Category Archives: Adult Responsibilities

My Experience Spending the Night at the Airport

By Matthew Kim

Edited by Natalie Grace Sipula

[3 minute read]

Back in April 2021, I was a high school senior still deciding where to go to college. At that point, I was pretty committed on attending USC, but I wanted to visit my other potential options so I could be 100% sure in my decision. One of the other colleges that I was considering attending was UC Berkeley, so I decided to take a day to visit their campus.

Photo by Jeremy Huang on Unsplash

I left on the first flight out of LAX one morning and was planning to catch the red eye out of SFO on the way back. I spent the whole day exploring Berkeley and San Francisco; my day was filled with eating amazing food and desserts. I was thoroughly enjoying my day, exploring campus and enjoying the nice weather. That is, I was enjoying myself until it was time to go back. I constantly checked my phone the whole evening to ensure I had enough time to make it back to my flight, but honestly, I was too lenient with myself. By the time I was on the bus back to SFO, I realized about fifty minutes before my flight that the only way I had a remote chance to make it was with an uber. So, I got off the bus at the first top I could and called an Uber. I rushed to the airport, and arrived about five minutes before my flight was set to depart. However, when I got there the receptionist told me my flight had departed about ten minutes ago. I was stunned because I thought I had already checked in for the flight, but the receptionist insisted I hadn’t. There wasn’t anything I could do about the situation, so my only option was to catch the next flight in the morning. I paid the rescheduling fee and prepared for my night at the airport.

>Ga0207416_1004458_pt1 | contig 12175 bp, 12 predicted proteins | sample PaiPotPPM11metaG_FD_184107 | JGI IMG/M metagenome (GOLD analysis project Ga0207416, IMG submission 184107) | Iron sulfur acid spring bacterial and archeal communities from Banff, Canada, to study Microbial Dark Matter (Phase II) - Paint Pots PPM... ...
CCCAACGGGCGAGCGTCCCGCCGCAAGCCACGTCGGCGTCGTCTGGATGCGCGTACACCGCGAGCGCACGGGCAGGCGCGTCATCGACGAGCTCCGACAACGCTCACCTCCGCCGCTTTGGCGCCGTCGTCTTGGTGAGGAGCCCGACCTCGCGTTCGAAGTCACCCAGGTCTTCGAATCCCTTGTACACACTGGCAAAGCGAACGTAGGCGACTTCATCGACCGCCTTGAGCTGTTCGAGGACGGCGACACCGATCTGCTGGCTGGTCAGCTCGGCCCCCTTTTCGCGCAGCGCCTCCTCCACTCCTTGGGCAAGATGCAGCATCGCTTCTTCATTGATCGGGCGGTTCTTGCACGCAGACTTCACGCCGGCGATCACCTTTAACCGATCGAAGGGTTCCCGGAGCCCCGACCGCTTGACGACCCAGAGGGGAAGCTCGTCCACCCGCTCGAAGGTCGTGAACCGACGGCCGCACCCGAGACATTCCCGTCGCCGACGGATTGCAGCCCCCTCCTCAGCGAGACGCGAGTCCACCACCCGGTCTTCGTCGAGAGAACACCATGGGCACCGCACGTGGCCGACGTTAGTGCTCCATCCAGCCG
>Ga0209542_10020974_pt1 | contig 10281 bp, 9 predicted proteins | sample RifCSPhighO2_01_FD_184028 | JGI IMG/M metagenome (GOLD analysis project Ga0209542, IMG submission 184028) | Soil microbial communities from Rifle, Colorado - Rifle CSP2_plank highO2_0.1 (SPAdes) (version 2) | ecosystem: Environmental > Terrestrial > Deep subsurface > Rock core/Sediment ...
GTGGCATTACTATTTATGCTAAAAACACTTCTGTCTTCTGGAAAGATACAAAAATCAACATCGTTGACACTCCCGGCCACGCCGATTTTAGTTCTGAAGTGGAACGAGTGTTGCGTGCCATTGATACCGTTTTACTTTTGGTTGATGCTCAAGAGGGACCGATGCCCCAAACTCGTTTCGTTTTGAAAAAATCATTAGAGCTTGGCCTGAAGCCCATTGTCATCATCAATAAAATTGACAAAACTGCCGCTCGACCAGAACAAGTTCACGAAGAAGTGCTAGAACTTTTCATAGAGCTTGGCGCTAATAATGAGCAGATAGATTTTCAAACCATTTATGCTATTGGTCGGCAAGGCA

Photo by Martin Adams on Unsplash

As I walked through the terminal, I noticed that many shops and restaurants were already closed. I knew that I would have to get as many essential items as I could before the rest of the airport closed for the night. The first thing I did was get food and drinks so I wouldn’t be stranded without something to snack on. I decided on getting a sandwich from Starbucks for dinner. I also got water and a Naked smoothie drink to make sure I stayed hydrated for the night. If you ever have to stay at the airport overnight or for a long period of time, I highly recommend stocking up on food and drinks for the night because it doesn’t hurt to be prepared. I would hate to be hungry or dehydrated while waiting uncomfortably for my flight all night. The second thing I did was get toiletries, such as a toothbrush and toothpaste. After these two steps, I found a nice place to sit down that was near an outlet to charge my devices. The rest of my night was filled with watching a show called The League, and numerous poor attempts to get some sleep. If I was put in another situation that required me to spend the night at the airport, I would’ve invested in some melatonin or a sleep aid if the airport shops had it. 

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Tips on USC Housing

By Lianne Chu

Edited by Natalie Grace Sipula

[3.5 minute read]

Finding off campus housing around USC is a common struggle amongst many students. With so many different options and factors to take into consideration, the whole process can be overwhelming, especially for students who aren’t familiar with the area. Here, I detail some resources that can help with this search!